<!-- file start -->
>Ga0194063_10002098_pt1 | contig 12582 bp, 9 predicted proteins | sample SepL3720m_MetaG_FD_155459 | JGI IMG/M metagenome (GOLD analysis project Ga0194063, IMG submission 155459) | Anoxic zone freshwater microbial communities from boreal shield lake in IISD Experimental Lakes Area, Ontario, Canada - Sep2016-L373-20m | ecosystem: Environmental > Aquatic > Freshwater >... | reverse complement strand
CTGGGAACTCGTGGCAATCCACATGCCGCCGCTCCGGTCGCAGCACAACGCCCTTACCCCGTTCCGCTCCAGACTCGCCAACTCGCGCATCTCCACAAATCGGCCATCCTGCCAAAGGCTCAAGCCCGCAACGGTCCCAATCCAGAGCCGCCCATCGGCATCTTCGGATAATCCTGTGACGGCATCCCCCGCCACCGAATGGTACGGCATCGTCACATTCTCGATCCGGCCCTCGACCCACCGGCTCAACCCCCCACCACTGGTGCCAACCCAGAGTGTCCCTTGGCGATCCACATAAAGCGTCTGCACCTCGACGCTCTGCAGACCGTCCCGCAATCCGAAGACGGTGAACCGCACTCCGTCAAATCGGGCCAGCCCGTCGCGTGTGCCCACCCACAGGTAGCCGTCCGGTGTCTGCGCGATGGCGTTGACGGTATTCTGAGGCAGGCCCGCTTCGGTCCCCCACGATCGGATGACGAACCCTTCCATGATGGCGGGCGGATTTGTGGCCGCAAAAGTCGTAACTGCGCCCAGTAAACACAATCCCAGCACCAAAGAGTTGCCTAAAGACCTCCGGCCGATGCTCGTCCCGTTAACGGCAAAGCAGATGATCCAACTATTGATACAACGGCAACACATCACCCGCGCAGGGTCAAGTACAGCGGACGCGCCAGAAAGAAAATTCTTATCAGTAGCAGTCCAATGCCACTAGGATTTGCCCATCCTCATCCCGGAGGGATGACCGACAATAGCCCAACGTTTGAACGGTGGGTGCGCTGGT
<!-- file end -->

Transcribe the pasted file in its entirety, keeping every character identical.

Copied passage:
>Ga0194063_10002098_pt1 | contig 12582 bp, 9 predicted proteins | sample SepL3720m_MetaG_FD_155459 | JGI IMG/M metagenome (GOLD analysis project Ga0194063, IMG submission 155459) | Anoxic zone freshwater microbial communities from boreal shield lake in IISD Experimental Lakes Area, Ontario, Canada - Sep2016-L373-20m | ecosystem: Environmental > Aquatic > Freshwater >... | reverse complement strand
CTGGGAACTCGTGGCAATCCACATGCCGCCGCTCCGGTCGCAGCACAACGCCCTTACCCCGTTCCGCTCCAGACTCGCCAACTCGCGCATCTCCACAAATCGGCCATCCTGCCAAAGGCTCAAGCCCGCAACGGTCCCAATCCAGAGCCGCCCATCGGCATCTTCGGATAATCCTGTGACGGCATCCCCCGCCACCGAATGGTACGGCATCGTCACATTCTCGATCCGGCCCTCGACCCACCGGCTCAACCCCCCACCACTGGTGCCAACCCAGAGTGTCCCTTGGCGATCCACATAAAGCGTCTGCACCTCGACGCTCTGCAGACCGTCCCGCAATCCGAAGACGGTGAACCGCACTCCGTCAAATCGGGCCAGCCCGTCGCGTGTGCCCACCCACAGGTAGCCGTCCGGTGTCTGCGCGATGGCGTTGACGGTATTCTGAGGCAGGCCCGCTTCGGTCCCCCACGATCGGATGACGAACCCTTCCATGATGGCGGGCGGATTTGTGGCCGCAAAAGTCGTAACTGCGCCCAGTAAACACAATCCCAGCACCAAAGAGTTGCCTAAAGACCTCCGGCCGATGCTCGTCCCGTTAACGGCAAAGCAGATGATCCAACTATTGATACAACGGCAACACATCACCCGCGCAGGGTCAAGTACAGCGGACGCGCCAGAAAGAAAATTCTTATCAGTAGCAGTCCAATGCCACTAGGATTTGCCCATCCTCATCCCGGAGGGATGACCGACAATAGCCCAACGTTTGAACGGTGGGTGCGCTGGT